The Electronic Frontier Foundation (EFF) on Tuesday won the right to unseal court documents from Apple Computer. The documents show that Apple planned to subpoena the anonymous sources of two reporters from AppleInsider and PowerPage before conducting an investigation inside the company.
The lawsuit was brought against the sites when they printed articles about “Asteroid,” rumored to be a FireWire audio interface for GarageBand — Apple claimed violation of trade secret law.
The First Amendment and the California Constitution require that Apple exhaust all other alternatives before trying to subpoena journalists. Lawyers claimed the journalists should be protected by the First Amendment, an argument the group lost in court and appealed earlier this year.
Documents in the case show that Apple never took depositions, never issued subpoenas (other than to the journalists) and never asked for signed declarations or information under oath from its own employees, according to the EFF.
Apple argued that the internal investigation itself was a trade secret and should be sealed from opposing counsel. EFF lawyers successfully argued to have the documents unsealed.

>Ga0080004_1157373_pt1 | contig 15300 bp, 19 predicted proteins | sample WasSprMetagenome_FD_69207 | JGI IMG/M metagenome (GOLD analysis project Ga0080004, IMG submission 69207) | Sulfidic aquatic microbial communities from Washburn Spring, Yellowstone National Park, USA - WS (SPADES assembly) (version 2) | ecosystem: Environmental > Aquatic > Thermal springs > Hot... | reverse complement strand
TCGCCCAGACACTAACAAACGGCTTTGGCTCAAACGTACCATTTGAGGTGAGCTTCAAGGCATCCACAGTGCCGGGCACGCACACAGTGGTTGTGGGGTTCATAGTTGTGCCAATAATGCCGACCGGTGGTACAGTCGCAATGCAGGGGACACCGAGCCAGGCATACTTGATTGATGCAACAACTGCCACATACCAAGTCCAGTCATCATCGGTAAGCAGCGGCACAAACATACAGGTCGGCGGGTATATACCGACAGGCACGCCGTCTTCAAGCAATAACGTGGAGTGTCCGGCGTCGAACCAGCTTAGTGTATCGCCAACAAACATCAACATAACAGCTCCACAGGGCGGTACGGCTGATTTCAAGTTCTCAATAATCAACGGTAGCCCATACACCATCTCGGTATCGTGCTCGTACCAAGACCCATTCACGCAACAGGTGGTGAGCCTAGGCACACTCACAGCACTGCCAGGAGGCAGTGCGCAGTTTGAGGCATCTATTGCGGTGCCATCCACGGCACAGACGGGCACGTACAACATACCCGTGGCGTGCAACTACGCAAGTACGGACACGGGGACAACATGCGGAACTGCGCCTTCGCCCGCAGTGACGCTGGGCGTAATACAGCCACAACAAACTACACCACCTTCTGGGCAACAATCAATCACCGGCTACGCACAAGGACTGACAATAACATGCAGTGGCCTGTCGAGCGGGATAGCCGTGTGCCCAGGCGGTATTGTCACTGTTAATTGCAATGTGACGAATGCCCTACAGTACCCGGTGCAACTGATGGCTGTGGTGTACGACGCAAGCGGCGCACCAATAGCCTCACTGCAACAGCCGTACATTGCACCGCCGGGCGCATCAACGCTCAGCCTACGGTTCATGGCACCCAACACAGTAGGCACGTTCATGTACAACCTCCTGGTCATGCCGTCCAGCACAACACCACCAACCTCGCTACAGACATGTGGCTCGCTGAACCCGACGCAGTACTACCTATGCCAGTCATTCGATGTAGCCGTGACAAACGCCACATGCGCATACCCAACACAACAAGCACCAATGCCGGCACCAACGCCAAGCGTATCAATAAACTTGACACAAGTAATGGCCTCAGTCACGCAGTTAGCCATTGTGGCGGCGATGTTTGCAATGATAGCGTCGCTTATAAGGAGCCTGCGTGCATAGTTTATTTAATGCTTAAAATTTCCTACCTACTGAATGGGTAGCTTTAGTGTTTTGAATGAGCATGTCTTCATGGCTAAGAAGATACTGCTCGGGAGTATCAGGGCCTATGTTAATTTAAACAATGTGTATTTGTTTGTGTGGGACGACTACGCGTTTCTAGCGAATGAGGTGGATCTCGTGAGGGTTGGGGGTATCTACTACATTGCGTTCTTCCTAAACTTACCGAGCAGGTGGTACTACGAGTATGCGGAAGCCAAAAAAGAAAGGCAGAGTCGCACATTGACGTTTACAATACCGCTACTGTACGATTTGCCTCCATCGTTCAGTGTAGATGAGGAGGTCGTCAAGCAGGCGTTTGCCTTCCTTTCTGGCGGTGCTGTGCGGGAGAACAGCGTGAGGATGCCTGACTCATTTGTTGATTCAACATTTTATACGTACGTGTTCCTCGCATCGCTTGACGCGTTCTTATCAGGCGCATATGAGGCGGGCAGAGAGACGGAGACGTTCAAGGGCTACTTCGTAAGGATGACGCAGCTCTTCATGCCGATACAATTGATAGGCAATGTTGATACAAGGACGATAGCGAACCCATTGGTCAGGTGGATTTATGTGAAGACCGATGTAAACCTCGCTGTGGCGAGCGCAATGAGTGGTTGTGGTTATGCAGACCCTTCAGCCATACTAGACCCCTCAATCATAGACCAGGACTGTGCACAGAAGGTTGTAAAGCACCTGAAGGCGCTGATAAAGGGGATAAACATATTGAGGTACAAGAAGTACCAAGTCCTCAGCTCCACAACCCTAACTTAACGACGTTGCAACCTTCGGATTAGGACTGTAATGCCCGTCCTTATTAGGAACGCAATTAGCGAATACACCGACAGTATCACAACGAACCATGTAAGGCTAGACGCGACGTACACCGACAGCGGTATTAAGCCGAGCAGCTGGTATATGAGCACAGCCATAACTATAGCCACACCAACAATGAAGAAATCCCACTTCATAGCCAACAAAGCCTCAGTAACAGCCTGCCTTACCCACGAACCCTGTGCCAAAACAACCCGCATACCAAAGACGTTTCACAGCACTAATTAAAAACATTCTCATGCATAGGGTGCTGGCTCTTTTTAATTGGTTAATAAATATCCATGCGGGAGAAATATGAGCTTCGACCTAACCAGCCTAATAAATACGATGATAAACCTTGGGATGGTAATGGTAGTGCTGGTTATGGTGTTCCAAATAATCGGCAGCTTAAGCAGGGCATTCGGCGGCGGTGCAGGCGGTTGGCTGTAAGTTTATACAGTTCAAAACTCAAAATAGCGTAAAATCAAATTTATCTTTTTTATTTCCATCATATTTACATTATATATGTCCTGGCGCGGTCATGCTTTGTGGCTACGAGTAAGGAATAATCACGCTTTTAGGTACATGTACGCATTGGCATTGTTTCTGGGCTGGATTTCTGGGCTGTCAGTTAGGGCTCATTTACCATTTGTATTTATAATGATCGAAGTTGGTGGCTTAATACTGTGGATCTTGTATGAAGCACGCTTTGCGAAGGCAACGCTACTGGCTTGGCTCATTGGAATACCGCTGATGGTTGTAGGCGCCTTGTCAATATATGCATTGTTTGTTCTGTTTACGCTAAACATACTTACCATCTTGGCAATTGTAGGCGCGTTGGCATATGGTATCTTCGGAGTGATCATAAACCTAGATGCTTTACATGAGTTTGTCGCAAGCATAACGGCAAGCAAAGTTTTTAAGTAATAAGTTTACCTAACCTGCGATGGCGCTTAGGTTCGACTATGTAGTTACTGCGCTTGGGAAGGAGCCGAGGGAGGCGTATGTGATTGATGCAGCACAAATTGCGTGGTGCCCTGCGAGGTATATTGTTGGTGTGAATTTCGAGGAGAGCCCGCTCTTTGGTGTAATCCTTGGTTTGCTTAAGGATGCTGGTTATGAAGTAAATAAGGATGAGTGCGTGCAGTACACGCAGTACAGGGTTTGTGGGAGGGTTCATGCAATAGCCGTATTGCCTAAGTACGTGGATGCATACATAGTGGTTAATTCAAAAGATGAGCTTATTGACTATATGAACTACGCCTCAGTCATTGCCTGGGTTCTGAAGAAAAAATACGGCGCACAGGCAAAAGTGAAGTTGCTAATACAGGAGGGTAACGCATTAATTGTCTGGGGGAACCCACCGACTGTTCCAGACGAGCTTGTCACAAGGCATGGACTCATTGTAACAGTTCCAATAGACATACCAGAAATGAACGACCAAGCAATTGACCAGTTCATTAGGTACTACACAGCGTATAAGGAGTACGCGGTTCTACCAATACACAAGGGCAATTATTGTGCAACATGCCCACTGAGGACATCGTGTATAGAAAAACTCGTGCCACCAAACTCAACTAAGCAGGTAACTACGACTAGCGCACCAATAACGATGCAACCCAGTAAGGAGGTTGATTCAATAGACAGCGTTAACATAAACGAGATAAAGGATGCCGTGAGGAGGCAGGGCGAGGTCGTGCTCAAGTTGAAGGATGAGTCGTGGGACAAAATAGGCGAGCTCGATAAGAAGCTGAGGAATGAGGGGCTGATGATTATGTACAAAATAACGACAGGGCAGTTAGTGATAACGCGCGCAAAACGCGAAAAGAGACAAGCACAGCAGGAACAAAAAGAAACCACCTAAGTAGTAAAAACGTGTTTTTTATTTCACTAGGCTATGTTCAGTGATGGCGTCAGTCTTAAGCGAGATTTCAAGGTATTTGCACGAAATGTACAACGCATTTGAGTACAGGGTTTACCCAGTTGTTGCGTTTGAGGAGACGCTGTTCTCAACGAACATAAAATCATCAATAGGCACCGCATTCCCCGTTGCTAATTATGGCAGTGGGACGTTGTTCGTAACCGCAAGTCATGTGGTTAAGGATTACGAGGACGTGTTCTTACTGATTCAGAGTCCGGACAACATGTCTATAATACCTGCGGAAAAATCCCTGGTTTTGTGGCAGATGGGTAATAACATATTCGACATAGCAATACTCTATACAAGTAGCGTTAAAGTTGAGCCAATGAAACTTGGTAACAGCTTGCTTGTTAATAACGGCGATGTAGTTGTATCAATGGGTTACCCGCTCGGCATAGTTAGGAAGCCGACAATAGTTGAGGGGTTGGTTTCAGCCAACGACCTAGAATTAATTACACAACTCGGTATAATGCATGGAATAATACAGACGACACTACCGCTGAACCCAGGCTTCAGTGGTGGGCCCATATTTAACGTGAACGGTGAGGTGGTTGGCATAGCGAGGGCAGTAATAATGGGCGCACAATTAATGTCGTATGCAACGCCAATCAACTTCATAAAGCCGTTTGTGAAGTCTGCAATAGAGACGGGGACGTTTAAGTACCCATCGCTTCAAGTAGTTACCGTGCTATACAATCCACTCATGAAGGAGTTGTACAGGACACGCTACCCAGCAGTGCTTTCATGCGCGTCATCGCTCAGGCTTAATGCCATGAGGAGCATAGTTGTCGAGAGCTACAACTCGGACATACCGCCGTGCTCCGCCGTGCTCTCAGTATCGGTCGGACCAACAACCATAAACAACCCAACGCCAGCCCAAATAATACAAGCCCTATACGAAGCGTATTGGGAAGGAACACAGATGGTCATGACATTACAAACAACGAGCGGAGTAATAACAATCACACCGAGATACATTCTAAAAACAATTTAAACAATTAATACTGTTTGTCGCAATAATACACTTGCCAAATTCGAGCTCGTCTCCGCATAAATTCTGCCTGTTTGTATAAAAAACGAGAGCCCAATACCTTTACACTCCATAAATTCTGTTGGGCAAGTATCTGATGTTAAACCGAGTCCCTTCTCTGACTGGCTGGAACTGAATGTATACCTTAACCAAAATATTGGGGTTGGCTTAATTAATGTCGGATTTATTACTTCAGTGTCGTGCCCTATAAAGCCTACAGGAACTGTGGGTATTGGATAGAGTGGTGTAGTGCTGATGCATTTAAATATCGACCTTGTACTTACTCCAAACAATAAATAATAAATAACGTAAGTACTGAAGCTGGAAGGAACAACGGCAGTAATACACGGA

“Now the public can examine this new information, which clearly shows that the only computer forensics conducted by Apple were a search of Apple’s email servers and a rudimentary examination of a single file server. Apple did not examine employees’ individual work computers or other devices capable of storing or transmitting electronic information, examine any telephone records, look at copy machines, or otherwise investigate the possibility that information about ‘Asteroid’ was transmitted by means other than email. Moreover, as public documents already showed, Apple did not even obtain sworn statements from employees who had access to the leaked ‘Asteroid’ specs.”
Apple representatives were not immediately available for comment.
This story, "EFF wins right to unseal Apple court documents" was originally published by PCWorld.